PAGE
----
The NYT published an article today (July 9) that examined a new law that allows citizens to sue abortion doctors and/or clinics that assist in helping women get an abortion. The author, Sabrina Tavernise, writes that the law “contains a legal innovation with broad implications for the American court system.” The law “deputizes” ordinary citizens and provides them with the legal means to enforce the strict anti-abortion laws, rather than rely on the state.
By now, we have at least heard of the different attempts by state governments passing anti-abortion laws. The Thomas Reuters Foundation describes the initiative as an “all-out assault” on abortion rights as “19 states have enacted 94 restrictions on abortion since January.” Emma Batha, the author of the article I cite, writes, “Abortion is one of the most divisive issues in the United States, with opponents citing religious belief to declare it immoral, while abortion rights advocates say a woman should have the right to choose on matters affecting her body.”
This is certainly true- for over a century people have used arguments on morality to govern women’s bodies. Texas, specifically, has used the citizen enforcement model before to great success. Now, I do not know if there is a historian in Greg Abbott’s pocket that he takes out anytime he needs a reference on the legal history of screwing over women, but what I do know is that there is a precedent for having citizens use the law to keep perceived immoral women in check.
In 1907, Texas legislators passed a law that made prostitution illegal in the state, but allowed the cities to rewrite charters and establish “quasi-legal” red light district- regulated and taxed/fined by the local city governments. But how do you get all those sex workers to move? Well, the answer is that the government also gave the average citizen the right to sue for injunctions.
House Bill 10 not only gave the city government the right to create red light districts, but local citizens could sue the courts for injunctions on brothels claiming that the “bawdy house” brought property values down. HB 10 also defined broadly defined “bawdy house” as “one kept for prostitution or where prostitutes are permitted to resort or reside for the purpose of plying their vocation.” A disorderly house is any assignation house or any theater, playhouse or house where spirituous, vinous, or malt liquors are kept for sale, and prostitutes, lewd women, or women of bad reputation for chastity are employed.”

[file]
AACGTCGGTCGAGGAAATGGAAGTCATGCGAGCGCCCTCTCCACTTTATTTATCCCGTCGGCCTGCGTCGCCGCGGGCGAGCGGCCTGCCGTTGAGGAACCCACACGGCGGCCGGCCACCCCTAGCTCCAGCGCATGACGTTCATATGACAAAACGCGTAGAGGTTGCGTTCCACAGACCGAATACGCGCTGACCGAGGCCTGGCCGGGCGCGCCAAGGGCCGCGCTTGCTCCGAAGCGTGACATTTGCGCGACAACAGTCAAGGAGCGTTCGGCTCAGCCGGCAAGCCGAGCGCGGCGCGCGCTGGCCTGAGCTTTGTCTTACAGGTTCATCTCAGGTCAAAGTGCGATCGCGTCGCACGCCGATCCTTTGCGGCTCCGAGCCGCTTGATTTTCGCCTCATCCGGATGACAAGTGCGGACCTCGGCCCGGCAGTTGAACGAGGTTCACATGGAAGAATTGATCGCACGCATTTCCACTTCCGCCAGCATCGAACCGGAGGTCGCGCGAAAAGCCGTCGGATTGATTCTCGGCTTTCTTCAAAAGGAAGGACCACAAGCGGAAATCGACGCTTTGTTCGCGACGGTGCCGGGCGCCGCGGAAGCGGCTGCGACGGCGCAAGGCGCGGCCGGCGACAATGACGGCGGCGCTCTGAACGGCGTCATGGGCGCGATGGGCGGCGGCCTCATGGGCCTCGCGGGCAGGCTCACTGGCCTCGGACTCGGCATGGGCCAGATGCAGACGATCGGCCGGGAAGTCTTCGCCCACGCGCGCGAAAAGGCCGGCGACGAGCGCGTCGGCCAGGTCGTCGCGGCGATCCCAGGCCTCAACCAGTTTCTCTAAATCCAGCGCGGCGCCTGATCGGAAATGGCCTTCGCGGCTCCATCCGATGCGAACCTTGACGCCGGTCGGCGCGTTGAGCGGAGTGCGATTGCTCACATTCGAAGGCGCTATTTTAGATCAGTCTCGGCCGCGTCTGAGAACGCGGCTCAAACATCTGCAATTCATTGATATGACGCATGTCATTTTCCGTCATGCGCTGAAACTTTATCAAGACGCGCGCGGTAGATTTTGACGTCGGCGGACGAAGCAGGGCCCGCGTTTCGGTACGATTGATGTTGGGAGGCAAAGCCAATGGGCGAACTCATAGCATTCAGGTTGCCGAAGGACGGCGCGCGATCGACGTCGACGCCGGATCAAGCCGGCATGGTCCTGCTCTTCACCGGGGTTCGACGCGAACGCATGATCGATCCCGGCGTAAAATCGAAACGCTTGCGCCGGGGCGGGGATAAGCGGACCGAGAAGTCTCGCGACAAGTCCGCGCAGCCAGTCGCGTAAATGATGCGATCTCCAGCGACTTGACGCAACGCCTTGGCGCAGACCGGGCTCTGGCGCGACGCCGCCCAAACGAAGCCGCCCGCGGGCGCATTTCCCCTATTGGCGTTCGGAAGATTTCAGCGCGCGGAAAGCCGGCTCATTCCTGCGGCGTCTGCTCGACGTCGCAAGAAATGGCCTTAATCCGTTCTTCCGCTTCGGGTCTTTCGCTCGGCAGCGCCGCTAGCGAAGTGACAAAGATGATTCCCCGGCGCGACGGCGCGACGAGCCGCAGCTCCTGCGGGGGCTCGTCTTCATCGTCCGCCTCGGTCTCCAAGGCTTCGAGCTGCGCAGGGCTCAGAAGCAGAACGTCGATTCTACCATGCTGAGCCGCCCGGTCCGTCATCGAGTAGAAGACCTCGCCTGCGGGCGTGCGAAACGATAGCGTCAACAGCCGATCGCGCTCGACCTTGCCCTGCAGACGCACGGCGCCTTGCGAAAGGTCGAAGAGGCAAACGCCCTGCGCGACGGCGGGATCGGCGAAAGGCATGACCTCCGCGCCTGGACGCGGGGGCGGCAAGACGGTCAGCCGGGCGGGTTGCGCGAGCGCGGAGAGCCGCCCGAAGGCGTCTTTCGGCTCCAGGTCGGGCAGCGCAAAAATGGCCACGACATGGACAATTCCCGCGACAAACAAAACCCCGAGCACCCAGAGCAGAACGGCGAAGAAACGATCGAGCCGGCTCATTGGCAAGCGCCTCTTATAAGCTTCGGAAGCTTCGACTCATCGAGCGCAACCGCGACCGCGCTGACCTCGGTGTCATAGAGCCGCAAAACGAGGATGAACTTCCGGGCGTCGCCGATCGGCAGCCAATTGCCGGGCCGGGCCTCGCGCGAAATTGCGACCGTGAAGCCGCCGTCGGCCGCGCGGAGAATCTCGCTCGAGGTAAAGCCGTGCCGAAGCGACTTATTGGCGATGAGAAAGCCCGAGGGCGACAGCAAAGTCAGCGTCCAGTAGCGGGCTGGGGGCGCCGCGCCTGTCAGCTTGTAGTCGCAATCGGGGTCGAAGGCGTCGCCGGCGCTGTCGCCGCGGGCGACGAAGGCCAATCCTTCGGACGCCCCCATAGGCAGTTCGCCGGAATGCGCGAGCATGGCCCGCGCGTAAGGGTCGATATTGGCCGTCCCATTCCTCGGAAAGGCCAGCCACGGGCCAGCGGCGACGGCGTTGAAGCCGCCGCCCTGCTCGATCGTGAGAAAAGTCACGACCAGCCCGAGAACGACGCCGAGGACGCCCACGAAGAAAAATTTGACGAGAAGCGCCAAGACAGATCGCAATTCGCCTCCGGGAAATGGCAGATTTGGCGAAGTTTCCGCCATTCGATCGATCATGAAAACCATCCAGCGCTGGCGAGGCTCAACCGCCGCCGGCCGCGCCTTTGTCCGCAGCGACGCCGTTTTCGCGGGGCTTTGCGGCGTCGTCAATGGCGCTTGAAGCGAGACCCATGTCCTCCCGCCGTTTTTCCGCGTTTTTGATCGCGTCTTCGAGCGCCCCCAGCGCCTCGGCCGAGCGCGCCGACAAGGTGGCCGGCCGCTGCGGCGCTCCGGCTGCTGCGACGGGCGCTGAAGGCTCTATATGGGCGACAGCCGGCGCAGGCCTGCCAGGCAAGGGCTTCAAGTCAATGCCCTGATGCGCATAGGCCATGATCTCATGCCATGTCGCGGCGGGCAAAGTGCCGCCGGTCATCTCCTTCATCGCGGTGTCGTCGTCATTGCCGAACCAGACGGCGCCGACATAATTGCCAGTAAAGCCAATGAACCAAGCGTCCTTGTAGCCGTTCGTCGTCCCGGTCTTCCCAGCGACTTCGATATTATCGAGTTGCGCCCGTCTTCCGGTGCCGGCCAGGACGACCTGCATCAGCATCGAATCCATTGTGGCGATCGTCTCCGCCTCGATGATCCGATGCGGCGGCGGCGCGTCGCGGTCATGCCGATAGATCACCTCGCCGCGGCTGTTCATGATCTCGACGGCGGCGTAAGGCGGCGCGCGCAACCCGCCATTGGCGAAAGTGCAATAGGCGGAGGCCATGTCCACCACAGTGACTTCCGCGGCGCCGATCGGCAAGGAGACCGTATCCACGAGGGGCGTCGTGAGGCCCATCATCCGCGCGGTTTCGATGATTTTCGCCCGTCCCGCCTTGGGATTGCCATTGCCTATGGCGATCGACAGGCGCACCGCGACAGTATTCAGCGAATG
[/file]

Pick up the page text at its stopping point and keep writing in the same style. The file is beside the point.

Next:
Well, now that is a broad swath of places, right?- brothels, dance halls, theaters, and saloons. All places where the middle-class (mostly white) public argued only the “bad girls” hung out. Houston, TX, was one of the first cities to put this plan into action. The central business district butted up next to “Happy Hollow,” the vice district located near Louisiana and Milam Streets. So, local businessmen and other citizens sued for injunctions to have these women–and yes the law specifically targeted women–moved to another location. Mostly because the businessmen wanted to take over the rest of downtown near Buffalo Bayou to expand business and trade.
Of course, the city moved the red light district a few blocks over to Freedman’s Town in the Fourth Ward. The white local officials confiscated land near San Felipe and the Buffalo Bayou, despite the protests of the Black citizens who did not want the vice district in their segregated part of town. But their arguments did not work. Houston erected “The Reservation” in 1908 in the Black section of town, fulfilled all the injunctions of white citizens against “immoral women,” and once again used a socially constructed idea of morality to control women- mostly immigrant, poor, and some Black and Brown.
While I am not comparing abortion to sex work, it is worth examining the ways governments have historically enacted laws that targeted women. Also, the 1907 Texas law provides, if not a precedent, then some context to how the state government places ownership, power, and enforcement of the laws into the hands of citizens it deem “moral.” Whether it’s women who are sex workers or abortion seekers, conservative Texas lawmakers will continue to appeal to their constituents by giving them state backed power.